Washington Mutual Bankruptcy

The Story Behind the Largest Bank Failure in History

Man Entering WaMu
Washington Mutual was the largest bank failure in history. Credit: Robert Giroux/Getty Images

What Is Washington Mutual?

Washington Mutual was a Savings and Loan that became the largest failed bank in U.S. history. Its biggest customers were individuals and small businesses. By the end of 2007, it had more than 43,000 employees, 2,200 branch offices in 15 states and $188.3 billion in deposits. Nearly 60% of its business came from retail banking, 20% from credit cards, 14% from home loans and 6% from commercial lending.

The home loan business caused it to go on life-support. That created an old-fashioned, panic-driven run on deposits from its retail banking side that delivered the death knell.

WaMu's Decline

WaMu was fine until August 2007, when the secondary market for mortgage-backed securities disappeared. WaMu could not resell these mortgages. The housing decline meant it couldn't sell new mortgages and take in new cash.

By Q4 2007, it had to write-off $1.6 billion in defaulted mortgages. It also had to set aside additional cash to provide for future losses, resulting in a total net loss for the quarter of nearly $2 billion.

As a result, WaMu reported a net loss of $67 billion for 2007, after just reporting a profit of $3.6 billion for 2006. (Source: WaMu 2007 Annual Report)

WaMu Was Hit Hardest by California Housing Decline

Nationally, home values increased until 2006. They reached a peak of 20% year-over-year growth in 2004.

But by the second half of 2007, home values started declining. By the end of 2007, the national average home value was down 9.8%. That hadn't happened since the Great Depression.

WaMu did a lot of business in California. The housing market there did worse than in other parts of the country. By the end of 2007, there was 15 months worth of unsold housing inventory.

That's compared to ten months nationally and six months during normal times. WaMu only wrote 20% of its mortgages at​ greater than 80% loan-to-value ratio. But by the end of 2007, many loans were more than 100% of the home's value. That's because housing values fell so fast.

Lehman Brothers Bankruptcy Caused Run on Deposits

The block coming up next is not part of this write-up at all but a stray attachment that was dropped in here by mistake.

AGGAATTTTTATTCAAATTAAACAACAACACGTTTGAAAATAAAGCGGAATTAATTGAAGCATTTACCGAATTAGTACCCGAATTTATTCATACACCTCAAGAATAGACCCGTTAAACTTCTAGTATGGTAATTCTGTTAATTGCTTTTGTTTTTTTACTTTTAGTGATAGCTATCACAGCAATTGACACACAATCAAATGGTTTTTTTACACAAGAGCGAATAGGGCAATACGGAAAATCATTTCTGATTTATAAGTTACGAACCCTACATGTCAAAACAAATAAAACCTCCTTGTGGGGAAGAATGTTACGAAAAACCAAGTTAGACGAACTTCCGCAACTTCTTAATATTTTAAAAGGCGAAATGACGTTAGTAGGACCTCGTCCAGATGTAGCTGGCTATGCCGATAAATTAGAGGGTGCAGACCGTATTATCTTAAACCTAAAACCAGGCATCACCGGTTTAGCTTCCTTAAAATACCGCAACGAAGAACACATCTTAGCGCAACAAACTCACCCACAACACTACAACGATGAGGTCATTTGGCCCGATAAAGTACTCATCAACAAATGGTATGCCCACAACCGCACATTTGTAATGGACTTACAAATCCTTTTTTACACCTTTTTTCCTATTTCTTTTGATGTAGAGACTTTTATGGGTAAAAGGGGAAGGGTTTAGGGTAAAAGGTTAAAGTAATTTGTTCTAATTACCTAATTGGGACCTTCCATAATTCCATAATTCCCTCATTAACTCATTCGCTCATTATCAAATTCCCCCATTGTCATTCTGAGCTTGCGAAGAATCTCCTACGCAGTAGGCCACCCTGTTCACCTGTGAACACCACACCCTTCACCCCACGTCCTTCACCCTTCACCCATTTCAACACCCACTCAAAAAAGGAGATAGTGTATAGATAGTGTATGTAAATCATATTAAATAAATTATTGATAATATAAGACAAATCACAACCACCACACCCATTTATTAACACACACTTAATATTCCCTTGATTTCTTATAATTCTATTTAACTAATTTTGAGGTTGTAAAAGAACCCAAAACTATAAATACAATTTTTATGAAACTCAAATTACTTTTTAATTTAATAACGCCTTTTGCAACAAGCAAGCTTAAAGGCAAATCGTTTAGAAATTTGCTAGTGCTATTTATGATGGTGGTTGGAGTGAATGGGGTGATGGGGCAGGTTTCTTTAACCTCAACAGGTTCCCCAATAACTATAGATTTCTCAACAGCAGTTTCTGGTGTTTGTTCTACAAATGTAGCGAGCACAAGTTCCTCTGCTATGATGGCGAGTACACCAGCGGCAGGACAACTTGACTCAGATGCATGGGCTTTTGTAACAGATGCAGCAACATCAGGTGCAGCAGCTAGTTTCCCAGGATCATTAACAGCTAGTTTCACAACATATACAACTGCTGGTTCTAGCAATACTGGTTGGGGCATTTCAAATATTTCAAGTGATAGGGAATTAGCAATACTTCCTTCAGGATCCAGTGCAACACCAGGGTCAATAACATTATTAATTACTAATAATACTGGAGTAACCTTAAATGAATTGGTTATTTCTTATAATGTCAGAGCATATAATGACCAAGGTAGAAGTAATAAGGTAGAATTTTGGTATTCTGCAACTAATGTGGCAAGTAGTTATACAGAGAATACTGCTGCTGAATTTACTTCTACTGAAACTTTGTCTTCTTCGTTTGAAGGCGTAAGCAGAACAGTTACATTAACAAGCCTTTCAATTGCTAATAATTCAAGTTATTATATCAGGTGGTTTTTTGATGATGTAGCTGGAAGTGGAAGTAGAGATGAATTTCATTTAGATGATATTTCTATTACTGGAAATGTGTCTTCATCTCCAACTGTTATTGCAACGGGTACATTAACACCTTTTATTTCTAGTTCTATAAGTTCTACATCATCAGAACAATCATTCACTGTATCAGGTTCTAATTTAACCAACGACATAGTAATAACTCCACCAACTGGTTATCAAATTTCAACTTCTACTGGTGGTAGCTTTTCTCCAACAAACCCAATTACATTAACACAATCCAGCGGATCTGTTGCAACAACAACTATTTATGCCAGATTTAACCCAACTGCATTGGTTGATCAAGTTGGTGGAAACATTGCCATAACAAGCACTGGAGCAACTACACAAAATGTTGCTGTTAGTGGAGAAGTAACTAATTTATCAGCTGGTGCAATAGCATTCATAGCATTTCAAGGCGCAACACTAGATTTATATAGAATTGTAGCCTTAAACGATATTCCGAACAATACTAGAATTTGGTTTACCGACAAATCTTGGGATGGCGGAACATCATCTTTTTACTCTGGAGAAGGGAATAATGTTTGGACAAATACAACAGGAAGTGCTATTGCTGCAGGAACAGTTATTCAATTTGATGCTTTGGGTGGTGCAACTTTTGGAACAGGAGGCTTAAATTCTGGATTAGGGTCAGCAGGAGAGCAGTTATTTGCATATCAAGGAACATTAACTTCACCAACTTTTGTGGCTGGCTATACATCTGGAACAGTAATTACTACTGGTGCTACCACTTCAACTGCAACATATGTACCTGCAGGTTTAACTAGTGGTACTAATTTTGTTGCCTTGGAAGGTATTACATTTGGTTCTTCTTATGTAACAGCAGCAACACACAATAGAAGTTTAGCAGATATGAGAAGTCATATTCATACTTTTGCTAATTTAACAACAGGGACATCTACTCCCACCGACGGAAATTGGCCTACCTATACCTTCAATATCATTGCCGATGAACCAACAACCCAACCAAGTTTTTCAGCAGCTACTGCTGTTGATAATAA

On September 15, 2008, Lehman Brothers declared bankruptcy. That panicked WaMu depositors. They withdrew $16.7 billion out of their savings and checking accounts over the next ten days. It was about 10% of WaMu's deposits. That meant the Federal Deposit Insurance Corporation (FDIC) said the bank had insufficient funds to conduct day-to-day business. The government started looking for buyers. For more, see Timeline of the 2008 Financial Crisis.

JPMorganChase Bought the Bank for $1.9 Billion

On September 25, the FDIC took over the bank and sold it to JPMorganChase for $1.9 billion. The next day, Washington Mutual Inc, the bank's holding company, declared bankruptcy. It was the second largest bankruptcy in history, after Lehman Brothers.

On the surface, it seems that JPMorganChase got a good deal since WaMu had about $300 billion in assets. But no other bank bid on WaMu, including Citigroup, Wells Fargo,  and Banco Santander South America.

  That's because the buyer had to write down $31 billion in bad loans. It also needed to raise $8 billion in new capital to keep the bank going.  (Source: WSJ.com, "WaMu Is Seized," September 26, 2008)

Who Suffered the Losses?

Bondholders lost all $30 billion in their investments in WaMu. Most shareholders lost all but two cents per share. Others lost everything. For example, Texas Pacific Group lost its entire $1.35 billion investment. The WaMu holding company sued JPMorgan Chase for access to $4 billion in deposits that it wanted back. Deutsche Bank sued WaMu for $10 billion in claims for defunct mortgage securities. It said that WaMu knew they were fraudulent and should buy them back.  It was unclear whether the FDIC or JPMorgan Chase was liable for many of these claims. (Source: "4 Ways Washington Mutual Still Matters," Forbes, February 22, 2012.)